Czech Ambassador: ‘We Will Burn Anything We Can to Keep our People Warm This Winter’

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When it comes to energy and the environment, the priorities of the Czech EU Presidency are clear: emphasis will be placed on energy security and breaking the EU’s dependence on Russian fossil fuels, an objective considered in Prague to be more pressing than the green transition.

“We basically have a repeat of the 1973 oil shock,” said Vaclav Bartuška, the Czech Ambassador-at-Large for energy security. 

“If there is a gas cut out this winter, we will burn anything we can to keep our people warm and to make electricity,” he said.

Bartuška was speaking to Brussels-based journalists ahead of the start of the Czech EU Presidency, which begins on 1 July for a duration of six months.

The Czech Republic will take over the rotating EU Council leadership from France, whose six-month stint at the EU’s helm expires on 1 July.

During its presidency, Prague intends to push the implementation of the European Commission’s REPowerEU plan presented in May, which seeks to reduce Russian gas imports by two-thirds before the end of the year.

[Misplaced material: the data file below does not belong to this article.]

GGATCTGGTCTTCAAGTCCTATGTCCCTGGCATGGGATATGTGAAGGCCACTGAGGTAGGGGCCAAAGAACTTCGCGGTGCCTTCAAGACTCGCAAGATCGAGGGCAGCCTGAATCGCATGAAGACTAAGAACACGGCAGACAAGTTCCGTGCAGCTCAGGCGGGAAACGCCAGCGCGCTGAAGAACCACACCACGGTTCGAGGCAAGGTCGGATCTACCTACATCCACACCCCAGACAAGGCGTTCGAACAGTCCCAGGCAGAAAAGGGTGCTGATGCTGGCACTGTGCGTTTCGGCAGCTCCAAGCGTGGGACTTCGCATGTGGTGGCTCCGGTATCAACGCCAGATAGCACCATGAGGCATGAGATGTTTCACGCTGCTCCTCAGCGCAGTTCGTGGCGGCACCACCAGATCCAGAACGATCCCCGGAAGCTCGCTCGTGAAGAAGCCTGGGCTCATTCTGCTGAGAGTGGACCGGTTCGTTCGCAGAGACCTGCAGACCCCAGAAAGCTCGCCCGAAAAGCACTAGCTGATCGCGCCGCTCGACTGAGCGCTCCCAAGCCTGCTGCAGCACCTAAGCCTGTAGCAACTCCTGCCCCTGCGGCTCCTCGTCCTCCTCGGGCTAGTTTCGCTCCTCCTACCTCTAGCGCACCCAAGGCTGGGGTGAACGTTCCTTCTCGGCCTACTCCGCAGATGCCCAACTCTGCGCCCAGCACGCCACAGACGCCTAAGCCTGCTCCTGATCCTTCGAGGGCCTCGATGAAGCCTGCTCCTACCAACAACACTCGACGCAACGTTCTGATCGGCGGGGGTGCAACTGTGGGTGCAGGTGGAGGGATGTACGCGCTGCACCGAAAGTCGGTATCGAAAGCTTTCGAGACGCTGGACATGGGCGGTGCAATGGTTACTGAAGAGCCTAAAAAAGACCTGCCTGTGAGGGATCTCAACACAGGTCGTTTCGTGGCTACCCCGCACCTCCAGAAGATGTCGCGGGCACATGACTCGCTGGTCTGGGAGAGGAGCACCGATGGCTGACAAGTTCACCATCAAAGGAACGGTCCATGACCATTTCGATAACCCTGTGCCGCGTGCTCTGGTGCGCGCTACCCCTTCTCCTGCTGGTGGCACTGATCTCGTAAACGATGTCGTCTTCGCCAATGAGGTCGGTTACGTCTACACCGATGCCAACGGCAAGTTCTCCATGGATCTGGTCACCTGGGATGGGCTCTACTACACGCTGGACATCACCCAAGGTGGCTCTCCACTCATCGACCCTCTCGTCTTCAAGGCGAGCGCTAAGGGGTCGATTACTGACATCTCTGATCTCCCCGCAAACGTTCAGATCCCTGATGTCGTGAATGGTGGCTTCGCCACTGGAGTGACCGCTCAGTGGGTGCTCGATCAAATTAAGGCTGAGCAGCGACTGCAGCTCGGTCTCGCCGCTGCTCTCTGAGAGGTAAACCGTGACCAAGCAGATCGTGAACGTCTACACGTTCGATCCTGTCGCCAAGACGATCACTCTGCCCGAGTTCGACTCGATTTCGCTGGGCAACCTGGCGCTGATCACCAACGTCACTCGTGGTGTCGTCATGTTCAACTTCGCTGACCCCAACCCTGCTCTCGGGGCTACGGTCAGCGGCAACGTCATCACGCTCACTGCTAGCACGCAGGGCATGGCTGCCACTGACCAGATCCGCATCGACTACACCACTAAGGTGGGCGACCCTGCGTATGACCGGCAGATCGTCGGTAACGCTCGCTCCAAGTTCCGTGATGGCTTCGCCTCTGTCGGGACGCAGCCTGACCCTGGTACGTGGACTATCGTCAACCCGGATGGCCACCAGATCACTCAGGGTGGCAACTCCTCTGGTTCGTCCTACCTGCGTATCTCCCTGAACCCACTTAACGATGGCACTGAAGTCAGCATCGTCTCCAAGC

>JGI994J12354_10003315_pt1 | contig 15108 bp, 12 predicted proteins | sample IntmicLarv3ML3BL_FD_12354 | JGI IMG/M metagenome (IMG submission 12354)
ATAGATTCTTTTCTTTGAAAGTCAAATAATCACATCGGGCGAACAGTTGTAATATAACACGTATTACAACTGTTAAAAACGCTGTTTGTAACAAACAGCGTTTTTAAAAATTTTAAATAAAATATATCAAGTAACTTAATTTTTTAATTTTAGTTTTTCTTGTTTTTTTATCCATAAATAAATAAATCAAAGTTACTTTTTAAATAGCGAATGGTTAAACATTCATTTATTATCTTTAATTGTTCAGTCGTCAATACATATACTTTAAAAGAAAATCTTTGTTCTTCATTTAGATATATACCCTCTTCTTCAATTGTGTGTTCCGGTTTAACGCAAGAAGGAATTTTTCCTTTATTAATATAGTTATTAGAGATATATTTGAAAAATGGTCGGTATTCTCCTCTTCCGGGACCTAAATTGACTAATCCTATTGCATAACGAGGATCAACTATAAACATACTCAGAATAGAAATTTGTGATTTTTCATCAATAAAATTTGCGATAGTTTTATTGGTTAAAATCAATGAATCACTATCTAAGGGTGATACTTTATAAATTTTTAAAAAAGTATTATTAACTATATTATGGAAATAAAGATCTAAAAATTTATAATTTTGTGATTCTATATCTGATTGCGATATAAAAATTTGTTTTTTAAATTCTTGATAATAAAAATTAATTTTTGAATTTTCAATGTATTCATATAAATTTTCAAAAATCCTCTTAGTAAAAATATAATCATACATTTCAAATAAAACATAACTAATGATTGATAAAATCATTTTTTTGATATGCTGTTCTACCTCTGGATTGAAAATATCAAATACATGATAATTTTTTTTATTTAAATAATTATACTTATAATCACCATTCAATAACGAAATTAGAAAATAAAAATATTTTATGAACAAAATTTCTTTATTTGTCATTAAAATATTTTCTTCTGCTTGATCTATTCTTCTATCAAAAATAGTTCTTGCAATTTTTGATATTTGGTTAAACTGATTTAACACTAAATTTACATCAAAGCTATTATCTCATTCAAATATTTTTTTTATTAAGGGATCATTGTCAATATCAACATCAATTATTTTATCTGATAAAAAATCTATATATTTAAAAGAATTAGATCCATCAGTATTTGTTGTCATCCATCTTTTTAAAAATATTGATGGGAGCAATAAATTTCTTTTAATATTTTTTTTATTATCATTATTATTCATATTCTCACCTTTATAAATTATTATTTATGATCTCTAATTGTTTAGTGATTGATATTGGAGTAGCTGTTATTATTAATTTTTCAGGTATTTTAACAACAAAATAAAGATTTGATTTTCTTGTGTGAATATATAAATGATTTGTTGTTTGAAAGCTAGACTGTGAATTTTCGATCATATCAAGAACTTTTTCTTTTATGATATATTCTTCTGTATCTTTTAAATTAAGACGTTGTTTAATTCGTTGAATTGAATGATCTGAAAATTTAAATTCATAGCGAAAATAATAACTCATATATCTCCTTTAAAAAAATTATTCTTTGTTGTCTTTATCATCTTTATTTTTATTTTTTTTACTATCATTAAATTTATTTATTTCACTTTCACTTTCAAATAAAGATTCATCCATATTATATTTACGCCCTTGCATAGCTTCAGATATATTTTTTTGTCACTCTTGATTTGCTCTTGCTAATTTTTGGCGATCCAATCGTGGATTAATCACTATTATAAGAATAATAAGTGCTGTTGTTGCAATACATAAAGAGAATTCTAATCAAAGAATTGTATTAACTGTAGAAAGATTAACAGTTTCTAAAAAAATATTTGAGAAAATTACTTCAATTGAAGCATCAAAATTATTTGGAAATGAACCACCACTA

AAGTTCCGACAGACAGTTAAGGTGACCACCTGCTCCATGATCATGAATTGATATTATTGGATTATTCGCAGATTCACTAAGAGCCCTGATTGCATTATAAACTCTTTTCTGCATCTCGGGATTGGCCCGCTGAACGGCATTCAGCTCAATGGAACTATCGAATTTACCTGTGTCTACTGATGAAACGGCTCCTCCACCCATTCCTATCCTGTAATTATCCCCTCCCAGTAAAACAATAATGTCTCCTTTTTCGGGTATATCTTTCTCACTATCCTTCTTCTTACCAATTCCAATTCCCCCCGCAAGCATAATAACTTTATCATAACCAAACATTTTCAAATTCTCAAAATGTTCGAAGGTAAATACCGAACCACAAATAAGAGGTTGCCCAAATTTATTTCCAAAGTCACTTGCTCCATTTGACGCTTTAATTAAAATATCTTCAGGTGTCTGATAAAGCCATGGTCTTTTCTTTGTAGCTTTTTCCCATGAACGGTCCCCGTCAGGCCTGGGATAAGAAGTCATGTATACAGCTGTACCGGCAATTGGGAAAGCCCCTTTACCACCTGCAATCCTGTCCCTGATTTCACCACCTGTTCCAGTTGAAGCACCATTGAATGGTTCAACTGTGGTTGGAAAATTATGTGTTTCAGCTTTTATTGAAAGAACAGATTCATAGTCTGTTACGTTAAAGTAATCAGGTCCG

The plan also places the emphasis on energy savings and the acceleration of the transition to low-carbon and renewable energy sources in order to reduce the bloc’s reliance on Russian gas.

In its program, the Czech Presidency states that the focus will be “especially on thorough implementation of the main short-term objective, i.e. remove dependence on Russian fossil fuels”.

According to Bartuška, diversification of gas supply can be achieved if European buyers can sign long-term contracts, which need to be vetted by Brussels.

“We talked to possible suppliers of LNG and they all wanted long-term contracts – 20 or 15 years but most of them 20,” he said.

And although the European Commission has been reluctant about long-term contracts in the past, the EU executive is now open to it, Bartuška said.

“You would not hear that from the commissioner a year ago, or half a year ago, or four months ago. There’s a clear understanding on their side that the member states need to survive, the governments need to survive the winter,” he added.

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